Presentation on theme: "Forming the P PP Preterit. The preterit is one of two past tenses in Spanish. It is used with great frequency but is, unfortunately, the most complicated."— Presentation transcript:
The preterit is one of two past tenses in Spanish. It is used with great frequency but is, unfortunately, the most complicated tense to form.
There are two sets of regular endings: one for –ar and one for –er/-ir verbs. hablar comer/vivir -é-amos-í-imos -aste-asteis-iste-isteis -ó-aron-ió-ieron Drop the –ar/-er/-ir and then add the endings. hablé hablamos comí comimosviví vivimos hablaste hablasteis comiste comisteisviviste vivisteis habló hablaron comió comieronvivió vivieron
ACCENT MARKS ARE ABSOLUTELY NECESSARY!!! Look what happens if you leave off an accent mark: hablé hablamos hablaste hablasteis habló hablaron Without the accent mark, you have “I speak” (hablo) instead of “he spoke” (habló). You don’t know it yet, but if you leave off the accent mark in “hablé,” that means something different too.
Note that, while the “vosotros” form looks intimidating, it’s simply the “tú” form with “-is” added to it. -é-amos-í-imos -aste-asteis-iste-isteis -ó-aron-ió-ieron Note also that the “nosotros” form of –ar verbs and of –ir verbs is the same as the present but that the “nosotros” form of –er verbs is NOT. present hablamos comemos vivimos preterit hablamos comimos vivimos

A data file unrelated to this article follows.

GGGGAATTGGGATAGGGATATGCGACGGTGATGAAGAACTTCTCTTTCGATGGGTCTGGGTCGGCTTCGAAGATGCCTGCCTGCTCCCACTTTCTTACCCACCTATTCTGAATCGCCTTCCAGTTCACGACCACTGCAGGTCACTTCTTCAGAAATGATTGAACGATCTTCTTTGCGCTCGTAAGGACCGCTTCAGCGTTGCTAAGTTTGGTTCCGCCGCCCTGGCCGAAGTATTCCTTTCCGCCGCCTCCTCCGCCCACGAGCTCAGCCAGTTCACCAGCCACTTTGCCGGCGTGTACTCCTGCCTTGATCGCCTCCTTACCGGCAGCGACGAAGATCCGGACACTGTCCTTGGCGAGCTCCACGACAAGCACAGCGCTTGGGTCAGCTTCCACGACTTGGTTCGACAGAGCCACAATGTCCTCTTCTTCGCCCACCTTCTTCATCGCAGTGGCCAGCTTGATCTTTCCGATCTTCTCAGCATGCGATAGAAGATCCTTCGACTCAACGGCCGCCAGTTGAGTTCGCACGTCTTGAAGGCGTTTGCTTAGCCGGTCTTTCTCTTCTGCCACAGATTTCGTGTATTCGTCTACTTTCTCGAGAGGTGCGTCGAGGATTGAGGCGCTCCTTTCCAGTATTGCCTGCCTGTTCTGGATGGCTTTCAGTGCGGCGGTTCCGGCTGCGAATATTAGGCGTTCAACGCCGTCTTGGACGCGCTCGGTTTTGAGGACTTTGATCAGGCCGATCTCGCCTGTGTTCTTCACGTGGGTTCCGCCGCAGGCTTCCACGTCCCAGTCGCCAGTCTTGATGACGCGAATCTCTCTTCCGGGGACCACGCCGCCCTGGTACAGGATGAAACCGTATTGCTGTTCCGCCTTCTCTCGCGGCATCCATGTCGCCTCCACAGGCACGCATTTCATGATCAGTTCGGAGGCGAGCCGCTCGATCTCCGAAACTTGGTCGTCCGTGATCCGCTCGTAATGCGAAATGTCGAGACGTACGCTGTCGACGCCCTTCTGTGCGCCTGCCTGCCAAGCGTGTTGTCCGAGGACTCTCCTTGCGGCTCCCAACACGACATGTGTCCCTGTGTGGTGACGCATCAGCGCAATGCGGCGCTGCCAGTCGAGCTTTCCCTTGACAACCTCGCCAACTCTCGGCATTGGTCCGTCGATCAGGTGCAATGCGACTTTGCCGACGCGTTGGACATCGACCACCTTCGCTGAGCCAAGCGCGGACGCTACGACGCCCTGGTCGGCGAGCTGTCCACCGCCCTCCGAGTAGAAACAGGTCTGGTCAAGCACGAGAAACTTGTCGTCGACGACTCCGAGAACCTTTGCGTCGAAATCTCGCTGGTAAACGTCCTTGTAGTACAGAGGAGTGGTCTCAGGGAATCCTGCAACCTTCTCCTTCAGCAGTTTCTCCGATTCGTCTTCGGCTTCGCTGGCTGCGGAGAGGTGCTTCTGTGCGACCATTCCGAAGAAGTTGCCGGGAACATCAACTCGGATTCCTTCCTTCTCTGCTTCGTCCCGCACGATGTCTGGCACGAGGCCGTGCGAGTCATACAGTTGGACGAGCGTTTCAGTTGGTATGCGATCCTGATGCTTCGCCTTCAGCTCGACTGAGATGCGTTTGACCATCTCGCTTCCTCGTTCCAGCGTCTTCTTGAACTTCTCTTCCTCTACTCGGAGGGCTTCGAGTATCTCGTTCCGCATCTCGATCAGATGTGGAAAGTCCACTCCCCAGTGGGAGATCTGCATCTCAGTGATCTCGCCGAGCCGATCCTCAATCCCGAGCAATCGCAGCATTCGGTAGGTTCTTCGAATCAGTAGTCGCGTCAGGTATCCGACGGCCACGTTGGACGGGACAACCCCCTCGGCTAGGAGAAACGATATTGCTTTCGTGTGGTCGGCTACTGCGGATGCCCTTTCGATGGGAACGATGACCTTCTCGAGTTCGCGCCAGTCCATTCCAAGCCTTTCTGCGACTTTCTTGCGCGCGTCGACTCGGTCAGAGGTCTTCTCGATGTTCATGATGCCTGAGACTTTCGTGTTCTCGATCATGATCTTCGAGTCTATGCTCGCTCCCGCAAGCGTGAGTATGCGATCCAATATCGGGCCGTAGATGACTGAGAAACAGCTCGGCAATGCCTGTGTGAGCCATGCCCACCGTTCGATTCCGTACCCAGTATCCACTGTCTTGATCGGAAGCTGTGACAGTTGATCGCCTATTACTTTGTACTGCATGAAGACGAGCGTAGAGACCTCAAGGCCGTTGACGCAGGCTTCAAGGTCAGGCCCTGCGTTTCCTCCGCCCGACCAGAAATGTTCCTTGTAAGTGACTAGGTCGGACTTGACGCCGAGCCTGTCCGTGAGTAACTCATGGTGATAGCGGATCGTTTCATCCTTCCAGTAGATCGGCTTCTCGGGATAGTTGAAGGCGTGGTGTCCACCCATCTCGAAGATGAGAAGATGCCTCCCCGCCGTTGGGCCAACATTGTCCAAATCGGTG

Note that –ar verbs and –er verbs don’t stem change. -ir verbs do, but that will be discussed in a later section. volver salir pensar vuelve volvió salgo salí piensas pensaste he returns he returned I leave I left you think you thought All the practice exercises will be done as above. You’re given, for example, “vuelve” and must change it to “volvió.”
Verbs with Spelling Changes Verbs that end with –gar, -car, or –zar are going to undergo a spelling change. Consider the verb “tocar.” You would expect the “yo” form to be “tocé,” right? But think about how a “c” sounds when it comes before an “e” or an “i.” It sounds like an “s.” “Tocé” would sound like “tosé.” But we want the “c” to sound like a “k,” just like it does in “tocar.” To get that “k” sound, you have to change the “c” to a “qu”: toquétocamos tocastetocasteis tocótocaron Note that you change it only in the “yo” form; that’s the only place you have an “e,” so you don’t need to change it anywhere else.
The same is true of verbs that end in –gar, like “pagar.” When a “g” comes before an “e” or “i,” it sounds like an “h.” That’s why you can’t have “pagé”; the “g” sounds like an “h” there but like a hard “g” in “pagar.” To keep the hard “g” sound, you have to change the “g” to a “gu”: paguépagamos pagastepagasteis pagópagaron Again, note that only the “yo” form is affected; no other form has an “e,” so no other form gets “gu.”
Unfortunately, there’s no logical explanation for the change in –car verbs. There just happens to be a rule in Spanish that says “z” can’t come before “e” or “i.” If that happens, you have to change the “z” to a “c”: almorcéalmorzamos almorzastealmorzasteis almorzóalmorzaron You may be familiar with the plural of “feliz”: “felices.”